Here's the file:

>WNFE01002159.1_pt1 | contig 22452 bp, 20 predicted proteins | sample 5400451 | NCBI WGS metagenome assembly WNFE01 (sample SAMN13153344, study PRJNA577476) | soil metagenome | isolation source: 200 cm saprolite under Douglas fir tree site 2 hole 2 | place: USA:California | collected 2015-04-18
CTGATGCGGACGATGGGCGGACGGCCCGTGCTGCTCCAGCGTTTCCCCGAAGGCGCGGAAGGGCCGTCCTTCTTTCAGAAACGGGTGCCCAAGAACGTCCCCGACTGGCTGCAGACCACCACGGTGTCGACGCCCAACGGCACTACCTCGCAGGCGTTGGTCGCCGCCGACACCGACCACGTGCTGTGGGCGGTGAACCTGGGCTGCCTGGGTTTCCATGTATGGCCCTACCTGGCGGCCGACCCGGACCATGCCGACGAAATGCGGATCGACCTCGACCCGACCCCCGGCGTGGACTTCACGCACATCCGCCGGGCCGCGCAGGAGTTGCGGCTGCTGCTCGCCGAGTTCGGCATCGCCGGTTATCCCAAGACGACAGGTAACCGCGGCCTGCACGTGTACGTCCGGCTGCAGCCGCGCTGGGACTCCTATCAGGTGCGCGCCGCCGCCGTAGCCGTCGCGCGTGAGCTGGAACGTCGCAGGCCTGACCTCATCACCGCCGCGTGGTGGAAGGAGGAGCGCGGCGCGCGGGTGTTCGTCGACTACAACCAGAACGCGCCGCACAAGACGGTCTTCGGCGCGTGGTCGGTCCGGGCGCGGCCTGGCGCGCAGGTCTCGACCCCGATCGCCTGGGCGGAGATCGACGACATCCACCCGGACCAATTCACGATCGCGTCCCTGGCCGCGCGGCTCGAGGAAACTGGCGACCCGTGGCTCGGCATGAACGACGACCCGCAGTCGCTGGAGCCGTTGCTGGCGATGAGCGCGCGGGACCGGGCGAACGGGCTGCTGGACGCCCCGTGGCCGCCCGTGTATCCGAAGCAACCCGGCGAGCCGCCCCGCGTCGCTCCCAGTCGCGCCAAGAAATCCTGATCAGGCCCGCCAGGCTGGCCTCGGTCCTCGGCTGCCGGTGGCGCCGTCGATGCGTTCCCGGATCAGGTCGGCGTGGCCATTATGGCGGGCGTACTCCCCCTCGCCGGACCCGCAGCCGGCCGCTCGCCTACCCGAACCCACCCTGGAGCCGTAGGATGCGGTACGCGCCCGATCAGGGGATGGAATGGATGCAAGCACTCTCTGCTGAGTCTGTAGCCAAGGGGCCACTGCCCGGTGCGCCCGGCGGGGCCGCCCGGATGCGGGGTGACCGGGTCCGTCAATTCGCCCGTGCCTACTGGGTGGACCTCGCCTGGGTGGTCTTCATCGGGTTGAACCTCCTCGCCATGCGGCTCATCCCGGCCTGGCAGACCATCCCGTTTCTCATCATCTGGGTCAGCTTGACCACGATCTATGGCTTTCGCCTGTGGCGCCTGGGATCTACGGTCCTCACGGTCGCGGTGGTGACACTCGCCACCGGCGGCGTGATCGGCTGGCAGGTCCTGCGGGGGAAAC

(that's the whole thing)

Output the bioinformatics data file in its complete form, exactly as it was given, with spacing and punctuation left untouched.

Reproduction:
>WNFE01002159.1_pt1 | contig 22452 bp, 20 predicted proteins | sample 5400451 | NCBI WGS metagenome assembly WNFE01 (sample SAMN13153344, study PRJNA577476) | soil metagenome | isolation source: 200 cm saprolite under Douglas fir tree site 2 hole 2 | place: USA:California | collected 2015-04-18
CTGATGCGGACGATGGGCGGACGGCCCGTGCTGCTCCAGCGTTTCCCCGAAGGCGCGGAAGGGCCGTCCTTCTTTCAGAAACGGGTGCCCAAGAACGTCCCCGACTGGCTGCAGACCACCACGGTGTCGACGCCCAACGGCACTACCTCGCAGGCGTTGGTCGCCGCCGACACCGACCACGTGCTGTGGGCGGTGAACCTGGGCTGCCTGGGTTTCCATGTATGGCCCTACCTGGCGGCCGACCCGGACCATGCCGACGAAATGCGGATCGACCTCGACCCGACCCCCGGCGTGGACTTCACGCACATCCGCCGGGCCGCGCAGGAGTTGCGGCTGCTGCTCGCCGAGTTCGGCATCGCCGGTTATCCCAAGACGACAGGTAACCGCGGCCTGCACGTGTACGTCCGGCTGCAGCCGCGCTGGGACTCCTATCAGGTGCGCGCCGCCGCCGTAGCCGTCGCGCGTGAGCTGGAACGTCGCAGGCCTGACCTCATCACCGCCGCGTGGTGGAAGGAGGAGCGCGGCGCGCGGGTGTTCGTCGACTACAACCAGAACGCGCCGCACAAGACGGTCTTCGGCGCGTGGTCGGTCCGGGCGCGGCCTGGCGCGCAGGTCTCGACCCCGATCGCCTGGGCGGAGATCGACGACATCCACCCGGACCAATTCACGATCGCGTCCCTGGCCGCGCGGCTCGAGGAAACTGGCGACCCGTGGCTCGGCATGAACGACGACCCGCAGTCGCTGGAGCCGTTGCTGGCGATGAGCGCGCGGGACCGGGCGAACGGGCTGCTGGACGCCCCGTGGCCGCCCGTGTATCCGAAGCAACCCGGCGAGCCGCCCCGCGTCGCTCCCAGTCGCGCCAAGAAATCCTGATCAGGCCCGCCAGGCTGGCCTCGGTCCTCGGCTGCCGGTGGCGCCGTCGATGCGTTCCCGGATCAGGTCGGCGTGGCCATTATGGCGGGCGTACTCCCCCTCGCCGGACCCGCAGCCGGCCGCTCGCCTACCCGAACCCACCCTGGAGCCGTAGGATGCGGTACGCGCCCGATCAGGGGATGGAATGGATGCAAGCACTCTCTGCTGAGTCTGTAGCCAAGGGGCCACTGCCCGGTGCGCCCGGCGGGGCCGCCCGGATGCGGGGTGACCGGGTCCGTCAATTCGCCCGTGCCTACTGGGTGGACCTCGCCTGGGTGGTCTTCATCGGGTTGAACCTCCTCGCCATGCGGCTCATCCCGGCCTGGCAGACCATCCCGTTTCTCATCATCTGGGTCAGCTTGACCACGATCTATGGCTTTCGCCTGTGGCGCCTGGGATCTACGGTCCTCACGGTCGCGGTGGTGACACTCGCCACCGGCGGCGTGATCGGCTGGCAGGTCCTGCGGGGGAAAC